Erin Sweeney of Miller & Chevalier.

Full compliance with the DOL fiduciary rule, which begins to take effect June 9 following a two-month delay, isn’t required until Jan. 1, 2018, but that date could be postponed as well.

According its latest Q&A on the fiduciary rule, the Labor Department is currently analyzing issues raised in a presidential memorandum, which led to the two-month delay, and intends to issue a Request for Information (RFI) “in the near future” that will, among other things, ask for public comment on whether “an additional delay” beyond Jan. 1 is needed.

(Related on ThinkAdvisor: DOL Fiduciary Deadline Is Coming. Here’s a Compliance Checklist)

The RFI will ask whether another delay ”would allow for more effective retirement assistance” and help firms avoid “needless expenses as they build … compliance structures that may ultimately be unnecessary” because of the DOL’s final decision on the issues raised by the presidential memo.

That memo asks the Labor Department to study whether the fiduciary rule reduces access to certain retirement offerings, disrupts the retirement advice industry in a way that may adversely affect investors or retirees or is likely to increase litigation and the prices investors pay to access retirement services.

A delay beyond Jan. 1 would also give mutual fund providers more time to develop products such as so-called clean shares – which have no distribution fees – that could help advisory firms comply with the fiduciary rule, according to the department.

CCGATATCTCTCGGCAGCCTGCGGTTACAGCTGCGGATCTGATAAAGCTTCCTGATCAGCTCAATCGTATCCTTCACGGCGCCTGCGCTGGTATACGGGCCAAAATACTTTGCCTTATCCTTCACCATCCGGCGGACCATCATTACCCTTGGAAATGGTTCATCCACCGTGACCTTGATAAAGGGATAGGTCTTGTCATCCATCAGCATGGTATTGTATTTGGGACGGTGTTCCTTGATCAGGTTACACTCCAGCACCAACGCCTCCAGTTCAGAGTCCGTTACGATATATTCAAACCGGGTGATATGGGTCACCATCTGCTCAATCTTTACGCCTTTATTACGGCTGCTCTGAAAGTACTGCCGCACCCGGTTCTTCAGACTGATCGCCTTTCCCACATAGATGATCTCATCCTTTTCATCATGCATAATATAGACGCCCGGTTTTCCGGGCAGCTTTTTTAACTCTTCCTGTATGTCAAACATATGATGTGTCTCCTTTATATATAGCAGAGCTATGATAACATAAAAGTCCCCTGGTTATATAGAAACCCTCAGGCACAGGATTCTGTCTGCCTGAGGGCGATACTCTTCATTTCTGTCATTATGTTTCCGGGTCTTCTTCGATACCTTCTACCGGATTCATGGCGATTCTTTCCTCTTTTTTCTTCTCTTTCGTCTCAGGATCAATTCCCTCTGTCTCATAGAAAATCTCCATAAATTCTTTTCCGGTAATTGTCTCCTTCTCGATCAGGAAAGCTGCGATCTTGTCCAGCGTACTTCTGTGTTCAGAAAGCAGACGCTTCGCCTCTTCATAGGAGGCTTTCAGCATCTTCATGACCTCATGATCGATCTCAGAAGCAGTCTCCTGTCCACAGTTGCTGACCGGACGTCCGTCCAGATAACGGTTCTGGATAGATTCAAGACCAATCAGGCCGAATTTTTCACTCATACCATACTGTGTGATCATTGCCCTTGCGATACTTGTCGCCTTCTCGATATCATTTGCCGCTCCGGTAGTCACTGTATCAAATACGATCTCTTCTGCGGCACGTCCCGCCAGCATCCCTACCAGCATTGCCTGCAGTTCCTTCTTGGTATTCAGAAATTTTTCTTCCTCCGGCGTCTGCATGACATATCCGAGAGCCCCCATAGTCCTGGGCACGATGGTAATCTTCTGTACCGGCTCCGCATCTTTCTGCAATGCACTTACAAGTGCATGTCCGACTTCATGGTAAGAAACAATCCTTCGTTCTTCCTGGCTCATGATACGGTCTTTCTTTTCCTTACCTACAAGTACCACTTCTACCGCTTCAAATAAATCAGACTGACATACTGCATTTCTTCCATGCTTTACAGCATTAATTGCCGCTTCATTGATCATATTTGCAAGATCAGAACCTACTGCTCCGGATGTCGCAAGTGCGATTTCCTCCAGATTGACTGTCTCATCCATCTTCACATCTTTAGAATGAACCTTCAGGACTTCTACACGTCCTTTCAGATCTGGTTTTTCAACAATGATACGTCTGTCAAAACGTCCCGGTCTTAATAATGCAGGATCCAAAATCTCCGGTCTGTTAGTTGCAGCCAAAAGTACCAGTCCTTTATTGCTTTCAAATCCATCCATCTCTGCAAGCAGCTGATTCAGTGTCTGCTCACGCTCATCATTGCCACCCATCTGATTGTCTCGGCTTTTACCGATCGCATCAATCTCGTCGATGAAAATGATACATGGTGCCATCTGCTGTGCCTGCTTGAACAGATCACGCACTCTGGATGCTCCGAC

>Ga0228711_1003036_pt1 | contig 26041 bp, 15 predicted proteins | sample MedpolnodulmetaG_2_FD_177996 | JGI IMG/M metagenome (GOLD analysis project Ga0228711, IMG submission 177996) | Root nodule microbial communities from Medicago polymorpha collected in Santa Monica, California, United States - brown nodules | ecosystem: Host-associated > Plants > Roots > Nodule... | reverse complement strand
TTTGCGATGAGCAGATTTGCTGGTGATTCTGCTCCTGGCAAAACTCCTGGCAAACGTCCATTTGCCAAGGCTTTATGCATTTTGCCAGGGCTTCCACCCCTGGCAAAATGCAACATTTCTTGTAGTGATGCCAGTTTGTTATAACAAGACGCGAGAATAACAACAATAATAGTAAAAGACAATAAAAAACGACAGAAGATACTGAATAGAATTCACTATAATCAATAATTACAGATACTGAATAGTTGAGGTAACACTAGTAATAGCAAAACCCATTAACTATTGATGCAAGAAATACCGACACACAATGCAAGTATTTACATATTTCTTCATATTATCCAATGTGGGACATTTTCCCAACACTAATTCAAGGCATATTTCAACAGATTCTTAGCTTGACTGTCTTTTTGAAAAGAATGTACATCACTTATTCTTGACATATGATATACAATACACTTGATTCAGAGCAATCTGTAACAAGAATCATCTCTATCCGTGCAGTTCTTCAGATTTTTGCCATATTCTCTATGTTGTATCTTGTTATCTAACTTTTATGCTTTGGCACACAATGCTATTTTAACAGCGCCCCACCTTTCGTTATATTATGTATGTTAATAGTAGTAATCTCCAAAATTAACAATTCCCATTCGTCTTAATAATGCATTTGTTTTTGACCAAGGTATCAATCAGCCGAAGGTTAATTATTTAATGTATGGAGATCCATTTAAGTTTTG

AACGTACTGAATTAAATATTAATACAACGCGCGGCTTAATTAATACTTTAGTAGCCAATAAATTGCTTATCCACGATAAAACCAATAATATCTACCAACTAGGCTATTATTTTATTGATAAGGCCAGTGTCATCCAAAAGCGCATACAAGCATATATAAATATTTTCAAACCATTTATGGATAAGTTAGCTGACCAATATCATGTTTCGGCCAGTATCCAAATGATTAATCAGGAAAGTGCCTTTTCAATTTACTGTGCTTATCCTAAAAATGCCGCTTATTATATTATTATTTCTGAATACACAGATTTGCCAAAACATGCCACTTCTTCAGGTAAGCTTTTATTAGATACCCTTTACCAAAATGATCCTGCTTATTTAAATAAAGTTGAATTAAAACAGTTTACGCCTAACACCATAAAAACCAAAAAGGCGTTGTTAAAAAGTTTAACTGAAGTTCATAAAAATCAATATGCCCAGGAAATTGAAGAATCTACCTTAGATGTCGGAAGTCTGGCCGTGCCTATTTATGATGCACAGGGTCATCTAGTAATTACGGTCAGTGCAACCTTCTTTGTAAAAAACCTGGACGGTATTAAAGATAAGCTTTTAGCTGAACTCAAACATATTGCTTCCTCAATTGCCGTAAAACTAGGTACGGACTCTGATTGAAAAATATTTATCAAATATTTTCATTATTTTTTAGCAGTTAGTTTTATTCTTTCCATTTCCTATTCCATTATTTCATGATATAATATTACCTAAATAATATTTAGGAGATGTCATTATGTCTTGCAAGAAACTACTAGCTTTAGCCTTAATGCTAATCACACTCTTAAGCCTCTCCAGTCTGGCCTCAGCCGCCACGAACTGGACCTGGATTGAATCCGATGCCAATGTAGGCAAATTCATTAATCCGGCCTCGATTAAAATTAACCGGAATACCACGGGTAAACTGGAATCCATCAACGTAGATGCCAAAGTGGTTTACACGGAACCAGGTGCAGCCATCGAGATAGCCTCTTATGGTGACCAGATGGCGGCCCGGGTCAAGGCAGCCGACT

The administration is “trying to two-track it,” says attorney Erin Sweeney, of the Miller & Chevalier law firm. It’s conducting an economic analysis of the rule, looking at the impact on investors and retirees, which was already done under the Obama administration, and at an RFI that would give asset managers more time to develop certain products, like clean shares.

“They need a hook for another delay,” says Sweeney, adding that if the new labor secretary, R. Alexander Acosta, could have delayed the rule beyond June 9 he would have. Instead Acosta wrote in a Wall Street Journal op-ed  that after carefully considering the requirements of the Administrative Procedure Act, the department “found no principled legal basis to change the June 9 date while we seek public input.”

Sweeney says the Labor Department could be hamstrung on the economic analysis because it doesn’t yet have an assistant secretary for its Employee Benefit Security division, the job held by Phyllis Borzi in the Obama administration, to shepherd it through. But if the RFI comes back showing that financial firms need more time to develop clean shares and low-cost T shares, “that could give the department the cover they need.”

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